The director-general of the World Health Organization, Lee Jong-wook, is calling for greater international coordination and more effective use of modern technology to deal with epidemics and threats from newly emerging diseases. Mr. Lee made a number of sweeping health proposals to delegates attending the opening of this year's World Health Assembly in Geneva.
WHO Director-General Lee Jong-wook told representatives of WHO's 192 member-states that the capacity to respond to health threats quickly with well-coordinated action is indispensable for public health in the 21st century. He said that capacity is growing.
He pointed to the organization's Global Outbreak Alert and Response Network, which, since it started five-years ago, has responded to more than 50 major disease outbreaks. "Major demands placed on it include those of avian influenza, ebola, Marburg, meningitis, myocarditis and plague. The network is also involved in setting up the early warning systems being established following the Tsunami disaster," he said.
Dr. Lee said the Network's capabilities have been enhanced with the establishment of the Strategic Health Operations Center last year. He said it serves as the nerve center for bringing together the logistics and health information needed to respond to public health emergencies. The center, he said, provides instant communication between member states and technical partners.
"Following the tsunami in Asia, our Health Action in Crises unit used it to its maximum advantage to coordinate responses. At present, it is enabling local, national and international health workers to contain the outbreak of Marburg hemorrhagic fever in Angola," he said.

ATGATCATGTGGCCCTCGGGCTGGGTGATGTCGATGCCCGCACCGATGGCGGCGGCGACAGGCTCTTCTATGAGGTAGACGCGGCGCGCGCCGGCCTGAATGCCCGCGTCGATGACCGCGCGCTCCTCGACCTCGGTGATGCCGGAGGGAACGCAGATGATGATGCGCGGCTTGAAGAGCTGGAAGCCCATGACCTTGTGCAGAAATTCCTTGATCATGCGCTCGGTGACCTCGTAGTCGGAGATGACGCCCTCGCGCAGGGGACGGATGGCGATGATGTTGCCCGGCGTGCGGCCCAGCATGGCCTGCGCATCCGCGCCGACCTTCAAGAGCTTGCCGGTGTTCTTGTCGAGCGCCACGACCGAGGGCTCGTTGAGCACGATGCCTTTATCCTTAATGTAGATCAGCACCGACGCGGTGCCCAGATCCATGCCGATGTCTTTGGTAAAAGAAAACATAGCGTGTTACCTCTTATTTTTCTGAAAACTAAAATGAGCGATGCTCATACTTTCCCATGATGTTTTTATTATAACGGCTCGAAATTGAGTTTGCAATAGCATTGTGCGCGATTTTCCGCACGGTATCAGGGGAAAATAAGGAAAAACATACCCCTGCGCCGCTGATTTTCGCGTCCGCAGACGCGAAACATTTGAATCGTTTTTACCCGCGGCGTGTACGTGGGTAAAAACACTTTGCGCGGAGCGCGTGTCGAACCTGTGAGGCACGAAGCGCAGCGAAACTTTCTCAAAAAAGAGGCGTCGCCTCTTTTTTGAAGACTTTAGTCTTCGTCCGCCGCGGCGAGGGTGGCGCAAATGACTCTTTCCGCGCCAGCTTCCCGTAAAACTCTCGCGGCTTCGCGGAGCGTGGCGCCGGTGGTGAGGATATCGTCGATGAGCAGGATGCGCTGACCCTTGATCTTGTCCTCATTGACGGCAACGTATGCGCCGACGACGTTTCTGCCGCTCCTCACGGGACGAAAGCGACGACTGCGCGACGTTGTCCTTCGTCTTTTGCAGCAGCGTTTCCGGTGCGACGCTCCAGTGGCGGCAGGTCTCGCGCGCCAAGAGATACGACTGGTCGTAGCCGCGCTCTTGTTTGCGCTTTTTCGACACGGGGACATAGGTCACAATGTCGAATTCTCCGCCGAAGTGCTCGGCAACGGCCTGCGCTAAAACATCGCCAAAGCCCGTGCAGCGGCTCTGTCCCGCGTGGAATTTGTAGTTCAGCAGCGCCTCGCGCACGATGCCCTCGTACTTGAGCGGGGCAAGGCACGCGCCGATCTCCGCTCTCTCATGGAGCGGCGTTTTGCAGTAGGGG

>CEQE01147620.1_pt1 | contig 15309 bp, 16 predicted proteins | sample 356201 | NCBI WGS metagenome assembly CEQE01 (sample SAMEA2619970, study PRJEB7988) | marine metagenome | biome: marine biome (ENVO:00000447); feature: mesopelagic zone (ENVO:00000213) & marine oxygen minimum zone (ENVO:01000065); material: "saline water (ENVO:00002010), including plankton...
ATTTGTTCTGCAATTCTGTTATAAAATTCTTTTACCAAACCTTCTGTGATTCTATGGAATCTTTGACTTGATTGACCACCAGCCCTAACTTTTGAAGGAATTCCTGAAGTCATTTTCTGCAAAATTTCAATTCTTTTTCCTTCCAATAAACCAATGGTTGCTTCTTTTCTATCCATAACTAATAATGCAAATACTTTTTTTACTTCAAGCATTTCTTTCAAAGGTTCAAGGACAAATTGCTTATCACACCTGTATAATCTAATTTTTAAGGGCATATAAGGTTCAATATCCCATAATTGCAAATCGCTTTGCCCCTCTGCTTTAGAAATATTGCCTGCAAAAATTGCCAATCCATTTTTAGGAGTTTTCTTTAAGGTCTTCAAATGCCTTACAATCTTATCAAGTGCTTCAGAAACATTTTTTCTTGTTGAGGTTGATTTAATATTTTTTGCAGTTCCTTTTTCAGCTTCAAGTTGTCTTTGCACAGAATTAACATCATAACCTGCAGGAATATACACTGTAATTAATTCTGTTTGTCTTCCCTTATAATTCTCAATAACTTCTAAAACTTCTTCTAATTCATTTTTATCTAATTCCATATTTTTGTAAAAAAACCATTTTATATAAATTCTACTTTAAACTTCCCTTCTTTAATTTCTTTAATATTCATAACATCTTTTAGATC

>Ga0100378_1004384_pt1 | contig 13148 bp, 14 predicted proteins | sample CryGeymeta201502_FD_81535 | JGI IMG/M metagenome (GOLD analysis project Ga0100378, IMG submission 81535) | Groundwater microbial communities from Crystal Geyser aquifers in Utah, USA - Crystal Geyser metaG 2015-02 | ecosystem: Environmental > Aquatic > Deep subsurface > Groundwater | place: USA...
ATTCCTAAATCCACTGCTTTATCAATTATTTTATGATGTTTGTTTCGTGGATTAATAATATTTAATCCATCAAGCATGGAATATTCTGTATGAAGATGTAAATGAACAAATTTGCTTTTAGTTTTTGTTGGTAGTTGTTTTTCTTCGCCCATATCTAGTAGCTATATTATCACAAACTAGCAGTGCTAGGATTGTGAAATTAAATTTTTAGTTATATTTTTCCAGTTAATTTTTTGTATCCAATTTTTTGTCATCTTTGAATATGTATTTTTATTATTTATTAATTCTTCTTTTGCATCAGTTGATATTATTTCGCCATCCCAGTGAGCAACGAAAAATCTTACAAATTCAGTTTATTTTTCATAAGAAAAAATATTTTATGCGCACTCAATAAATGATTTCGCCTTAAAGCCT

Mr. Lee praised, what he called, an encouraging trend in the rise in funding for health development.
The co-founder of the Bill and Melinda Gates Foundation, Bill Gates, told the delegates the foundation would more than double the amount of money it contributes for Global Health Research from $200 million to $450 million. He said billions of dollars are spent each year to develop new vaccines, drugs and other health tools, but only a fraction goes toward research on diseases that primarily affect developing countries.
In a news conference prior to his speech, Mr. Gates told journalists the world now has an historic chance to achieve dramatic improvements in health. "Between advances in science and technology and the right governmental policies, there is a lot of reason to have hope that the huge gap in health conditions between the developing world and the developed world can be closed very dramatically, ? that if the world organizes in the right way, and sets the right priorities, that the advances in science and technology can make a dramatic difference, in terms of lowering this incredible gap," he said.
Mr. Gates said there is an urgent need to accelerate research on neglected diseases that kill millions of people every year in the developing world. He said the basic scientific tools are available to save these lives.